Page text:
European gas traders dare to dream that prices have peaked

European natural gas traders know the sector is facing a harsh winter, but some are starting to make bold predictions.

wholesale europe gas Prices hit an intraday high of €343 per MWh on August 26th. This equates to almost $580 per barrel of oil equivalent, which has since fallen to around €200/MWh.

Nearly 10 times the average level of the last decade and more than double the level seen in early June, before Russia cut supplies on its largest export pipeline to Europe, the Nord Stream 1 pipeline, it hit a historic low. Prices are still very high by the standards.

But traders said recent price action suggested the market may have reached a tipping point, and prices could begin to stabilize in the coming weeks. Invasion of Ukraine.

“We may have a welcome respite for the winter,” said an analyst at a Swiss energy trading company, who requested anonymity. “It doesn’t mean the situation has been resolved, but even a temporary moment of slightly lower prices would be welcome.”

Goldman Sachs this week predicted that European prices would fall over the winter and could dip below €100/MWh by spring, as traders rush to replenish storage facilities next summer. expected to recover to

Some traders and analysts say the fact that Russia has already cut gas supplies to Europe by about 80% undermines President Vladimir Putin’s ability to bring more surprises to the market.

Especially after Russia Announcement of long-term leave Prices for the Nordstream 1 pipeline to Germany this month initially jumped when the market reopened, but then gave up all gains within two days.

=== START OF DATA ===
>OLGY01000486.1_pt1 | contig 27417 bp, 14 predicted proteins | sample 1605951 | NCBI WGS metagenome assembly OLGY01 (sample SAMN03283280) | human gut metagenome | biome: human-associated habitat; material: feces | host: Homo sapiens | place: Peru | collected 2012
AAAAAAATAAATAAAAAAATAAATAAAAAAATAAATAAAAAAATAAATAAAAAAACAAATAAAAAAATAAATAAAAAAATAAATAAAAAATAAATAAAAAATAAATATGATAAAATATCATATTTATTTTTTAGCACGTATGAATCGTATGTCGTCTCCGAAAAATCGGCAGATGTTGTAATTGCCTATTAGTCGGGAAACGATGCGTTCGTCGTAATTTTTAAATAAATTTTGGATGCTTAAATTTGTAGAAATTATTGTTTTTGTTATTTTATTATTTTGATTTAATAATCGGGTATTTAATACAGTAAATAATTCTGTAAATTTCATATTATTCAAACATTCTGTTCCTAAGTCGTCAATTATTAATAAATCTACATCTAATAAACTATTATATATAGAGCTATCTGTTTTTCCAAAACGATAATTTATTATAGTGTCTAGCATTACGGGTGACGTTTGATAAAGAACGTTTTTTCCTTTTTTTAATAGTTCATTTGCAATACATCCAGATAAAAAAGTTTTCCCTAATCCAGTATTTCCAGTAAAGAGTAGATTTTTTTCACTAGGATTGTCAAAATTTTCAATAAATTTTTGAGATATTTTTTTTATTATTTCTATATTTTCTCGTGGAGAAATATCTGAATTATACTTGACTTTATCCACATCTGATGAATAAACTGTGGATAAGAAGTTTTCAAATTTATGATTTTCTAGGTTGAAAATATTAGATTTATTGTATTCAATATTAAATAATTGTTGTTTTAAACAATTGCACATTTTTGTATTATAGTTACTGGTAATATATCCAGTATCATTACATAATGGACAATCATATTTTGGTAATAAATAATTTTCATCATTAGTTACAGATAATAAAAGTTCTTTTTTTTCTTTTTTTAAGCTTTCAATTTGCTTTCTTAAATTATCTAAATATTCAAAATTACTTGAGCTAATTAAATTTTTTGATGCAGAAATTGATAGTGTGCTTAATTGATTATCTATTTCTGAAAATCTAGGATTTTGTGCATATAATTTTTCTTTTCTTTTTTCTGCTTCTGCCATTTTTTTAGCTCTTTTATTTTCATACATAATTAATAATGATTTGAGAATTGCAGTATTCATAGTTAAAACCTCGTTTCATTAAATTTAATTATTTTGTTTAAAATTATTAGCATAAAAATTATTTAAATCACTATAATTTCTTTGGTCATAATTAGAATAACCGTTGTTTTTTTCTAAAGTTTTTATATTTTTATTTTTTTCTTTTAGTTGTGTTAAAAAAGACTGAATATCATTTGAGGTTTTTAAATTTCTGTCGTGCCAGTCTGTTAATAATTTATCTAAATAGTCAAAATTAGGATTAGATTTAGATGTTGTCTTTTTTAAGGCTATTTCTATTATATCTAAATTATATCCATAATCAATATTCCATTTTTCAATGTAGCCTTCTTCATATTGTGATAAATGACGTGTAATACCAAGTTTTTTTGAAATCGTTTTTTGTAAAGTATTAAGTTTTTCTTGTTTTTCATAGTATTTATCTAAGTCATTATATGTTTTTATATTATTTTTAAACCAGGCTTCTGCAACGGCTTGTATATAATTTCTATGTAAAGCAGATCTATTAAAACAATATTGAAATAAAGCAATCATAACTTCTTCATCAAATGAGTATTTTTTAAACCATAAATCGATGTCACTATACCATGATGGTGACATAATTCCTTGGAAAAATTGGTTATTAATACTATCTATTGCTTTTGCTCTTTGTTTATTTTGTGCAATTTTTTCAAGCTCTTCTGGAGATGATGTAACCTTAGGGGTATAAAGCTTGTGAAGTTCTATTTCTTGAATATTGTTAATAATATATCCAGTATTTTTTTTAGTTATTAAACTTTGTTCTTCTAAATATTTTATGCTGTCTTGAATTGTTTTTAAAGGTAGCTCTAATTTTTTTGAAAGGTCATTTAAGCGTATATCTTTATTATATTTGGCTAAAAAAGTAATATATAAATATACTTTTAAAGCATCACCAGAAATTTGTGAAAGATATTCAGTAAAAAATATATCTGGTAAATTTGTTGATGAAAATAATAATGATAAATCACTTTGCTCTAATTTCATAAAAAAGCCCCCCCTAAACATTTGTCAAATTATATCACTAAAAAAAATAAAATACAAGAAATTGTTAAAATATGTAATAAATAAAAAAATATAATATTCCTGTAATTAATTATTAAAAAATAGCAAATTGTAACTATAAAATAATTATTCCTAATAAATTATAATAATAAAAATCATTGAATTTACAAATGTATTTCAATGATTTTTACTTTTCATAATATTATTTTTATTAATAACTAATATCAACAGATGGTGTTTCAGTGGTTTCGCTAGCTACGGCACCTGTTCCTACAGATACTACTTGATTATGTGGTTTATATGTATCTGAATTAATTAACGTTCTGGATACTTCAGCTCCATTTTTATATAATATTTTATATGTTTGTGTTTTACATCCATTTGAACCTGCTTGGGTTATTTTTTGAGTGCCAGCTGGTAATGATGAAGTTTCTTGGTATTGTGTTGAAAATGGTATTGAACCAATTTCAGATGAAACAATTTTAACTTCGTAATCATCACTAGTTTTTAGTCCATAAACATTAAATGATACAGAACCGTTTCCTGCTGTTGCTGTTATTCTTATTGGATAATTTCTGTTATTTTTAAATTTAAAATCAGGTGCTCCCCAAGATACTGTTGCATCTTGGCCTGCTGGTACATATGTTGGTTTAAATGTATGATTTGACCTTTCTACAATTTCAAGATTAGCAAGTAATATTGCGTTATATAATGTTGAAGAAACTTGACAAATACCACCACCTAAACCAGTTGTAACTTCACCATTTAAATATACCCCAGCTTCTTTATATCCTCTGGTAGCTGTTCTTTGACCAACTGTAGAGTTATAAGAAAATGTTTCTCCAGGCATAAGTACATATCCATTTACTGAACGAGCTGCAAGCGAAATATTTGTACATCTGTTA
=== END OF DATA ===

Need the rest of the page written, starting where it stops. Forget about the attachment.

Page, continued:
Europe’s gas storage target, which has driven traders to buy supplies ahead of winter, has reached 84% of capacity, well ahead of schedule. Buying frenzy has eased slightly, although concerns remain about whether there will be enough supply on the continent this winter.

Analysts also expect technical reasons to have affected the slide. EU is Discussed a potential price cap Traders’ margin requirements have skyrocketed, pushing some funds out of the market, while import uncertainty has increased.

These losses are more easily reversible.

“We believe the policy risks that have prevented traders from taking long benchmark positions have been overstated,” analysts at Energy Aspects said this week.

However, gas prices remain volatile, so the price drop may not last long. It rose about 25% on Wednesday and Thursday, showing how balanced the market is.

Prices have fallen more than €100 from their summer highs, but governments still face hundreds of billions of dollars in costs to partially shield households and businesses from the impact of rising prices.

A very cold Northern Hemisphere winter—Europe, Asia, or both—probably increase competitiveness For sea freight of liquefied natural gas, prices are likely to rise again given the fuel’s important role in heating.

Gas traders have also been keeping a close eye on the US hurricane season, which has traditionally been a bigger concern for global oil markets.

The US has become the largest exporter of LNG to Europe, so storm damage to export terminals could lead to dramatic price increases across the Atlantic.

Demand is also a concern. While the government’s efforts to protect households from the effects of rising gas prices have been widely welcomed, there are also concerns that they are dampening the incentives for people to conserve energy use at home.

Goldman Sachs’ price rise forecast for next year rests in part on higher-than-expected demand due to government intervention to protect homes and businesses.

Unlike the first six months of the year, Europe will have to replenish its stocks after winter, and there may be no Russian exports at all.

The EU’s plans to reduce gas demand by an average of about 15% this winter are already facing challenges.

Tom Marzec-Manser of energy consultancy ICIS said consumption in Europe fell by 138 million cubic meters per day, or about 16 percent, over the summer, but demand doubled. European gas traders dare to dream that prices have peaked

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